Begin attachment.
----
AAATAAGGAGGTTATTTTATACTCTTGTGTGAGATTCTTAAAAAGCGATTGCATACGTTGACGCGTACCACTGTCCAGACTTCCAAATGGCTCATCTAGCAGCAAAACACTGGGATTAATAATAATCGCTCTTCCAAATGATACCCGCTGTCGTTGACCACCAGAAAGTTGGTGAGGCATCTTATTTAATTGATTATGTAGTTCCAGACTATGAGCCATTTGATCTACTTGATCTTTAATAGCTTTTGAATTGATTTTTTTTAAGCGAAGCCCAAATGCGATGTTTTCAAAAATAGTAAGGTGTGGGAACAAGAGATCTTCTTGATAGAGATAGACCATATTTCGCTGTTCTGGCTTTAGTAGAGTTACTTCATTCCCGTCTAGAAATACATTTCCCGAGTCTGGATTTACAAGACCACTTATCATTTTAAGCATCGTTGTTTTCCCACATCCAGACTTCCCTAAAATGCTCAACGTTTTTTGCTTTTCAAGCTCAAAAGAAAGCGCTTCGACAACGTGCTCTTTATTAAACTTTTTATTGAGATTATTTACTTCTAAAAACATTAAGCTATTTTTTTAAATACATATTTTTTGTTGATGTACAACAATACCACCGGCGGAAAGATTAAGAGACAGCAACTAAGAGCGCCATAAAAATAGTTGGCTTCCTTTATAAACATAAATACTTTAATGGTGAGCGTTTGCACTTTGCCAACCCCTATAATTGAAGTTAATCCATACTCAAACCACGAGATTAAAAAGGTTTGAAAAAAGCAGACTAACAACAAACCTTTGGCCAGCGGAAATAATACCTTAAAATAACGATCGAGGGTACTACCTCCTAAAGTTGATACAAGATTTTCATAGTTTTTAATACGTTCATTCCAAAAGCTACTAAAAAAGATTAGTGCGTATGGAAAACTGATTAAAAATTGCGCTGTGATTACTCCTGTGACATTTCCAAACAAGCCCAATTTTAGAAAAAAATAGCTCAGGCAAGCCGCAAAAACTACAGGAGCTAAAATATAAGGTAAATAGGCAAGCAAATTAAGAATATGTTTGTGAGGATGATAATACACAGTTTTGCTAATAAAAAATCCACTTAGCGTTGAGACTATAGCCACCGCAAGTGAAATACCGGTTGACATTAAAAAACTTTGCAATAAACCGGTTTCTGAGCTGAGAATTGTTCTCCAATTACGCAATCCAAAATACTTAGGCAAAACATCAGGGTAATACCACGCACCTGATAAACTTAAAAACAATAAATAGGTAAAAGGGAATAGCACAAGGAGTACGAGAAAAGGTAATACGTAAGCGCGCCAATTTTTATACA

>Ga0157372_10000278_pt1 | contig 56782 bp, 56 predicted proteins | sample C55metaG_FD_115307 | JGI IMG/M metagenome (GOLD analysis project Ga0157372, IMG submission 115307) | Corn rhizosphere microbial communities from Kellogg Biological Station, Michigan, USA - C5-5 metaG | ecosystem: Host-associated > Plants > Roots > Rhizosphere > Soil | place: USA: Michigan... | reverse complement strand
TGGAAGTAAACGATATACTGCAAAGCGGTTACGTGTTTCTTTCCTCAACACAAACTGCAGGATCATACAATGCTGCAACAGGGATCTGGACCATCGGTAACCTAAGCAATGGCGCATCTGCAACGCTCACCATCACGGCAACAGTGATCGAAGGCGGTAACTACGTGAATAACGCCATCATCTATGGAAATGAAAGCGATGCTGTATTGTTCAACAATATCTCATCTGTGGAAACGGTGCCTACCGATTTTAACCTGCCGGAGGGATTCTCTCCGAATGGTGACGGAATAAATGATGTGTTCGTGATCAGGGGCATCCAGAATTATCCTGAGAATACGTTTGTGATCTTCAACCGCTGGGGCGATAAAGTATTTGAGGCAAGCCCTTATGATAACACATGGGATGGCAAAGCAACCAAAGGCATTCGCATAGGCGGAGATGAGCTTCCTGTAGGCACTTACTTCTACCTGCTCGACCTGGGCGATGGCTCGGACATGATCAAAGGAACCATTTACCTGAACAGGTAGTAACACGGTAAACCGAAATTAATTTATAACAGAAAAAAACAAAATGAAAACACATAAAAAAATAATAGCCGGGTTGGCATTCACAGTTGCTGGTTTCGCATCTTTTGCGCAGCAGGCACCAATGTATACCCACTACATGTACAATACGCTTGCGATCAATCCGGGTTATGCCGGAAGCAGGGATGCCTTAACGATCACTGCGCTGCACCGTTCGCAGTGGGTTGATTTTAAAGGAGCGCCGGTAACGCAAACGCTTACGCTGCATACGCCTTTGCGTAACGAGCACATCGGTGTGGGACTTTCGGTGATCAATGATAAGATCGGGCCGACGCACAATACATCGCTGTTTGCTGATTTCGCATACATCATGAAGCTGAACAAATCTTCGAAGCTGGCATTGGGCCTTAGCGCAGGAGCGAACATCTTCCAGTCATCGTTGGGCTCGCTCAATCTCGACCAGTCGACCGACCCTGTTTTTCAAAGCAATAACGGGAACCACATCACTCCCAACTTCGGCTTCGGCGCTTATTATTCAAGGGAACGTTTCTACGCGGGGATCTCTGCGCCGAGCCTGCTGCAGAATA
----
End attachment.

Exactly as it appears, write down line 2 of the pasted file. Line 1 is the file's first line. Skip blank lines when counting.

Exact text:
>Ga0157372_10000278_pt1 | contig 56782 bp, 56 predicted proteins | sample C55metaG_FD_115307 | JGI IMG/M metagenome (GOLD analysis project Ga0157372, IMG submission 115307) | Corn rhizosphere microbial communities from Kellogg Biological Station, Michigan, USA - C5-5 metaG | ecosystem: Host-associated > Plants > Roots > Rhizosphere > Soil | place: USA: Michigan... | reverse complement strand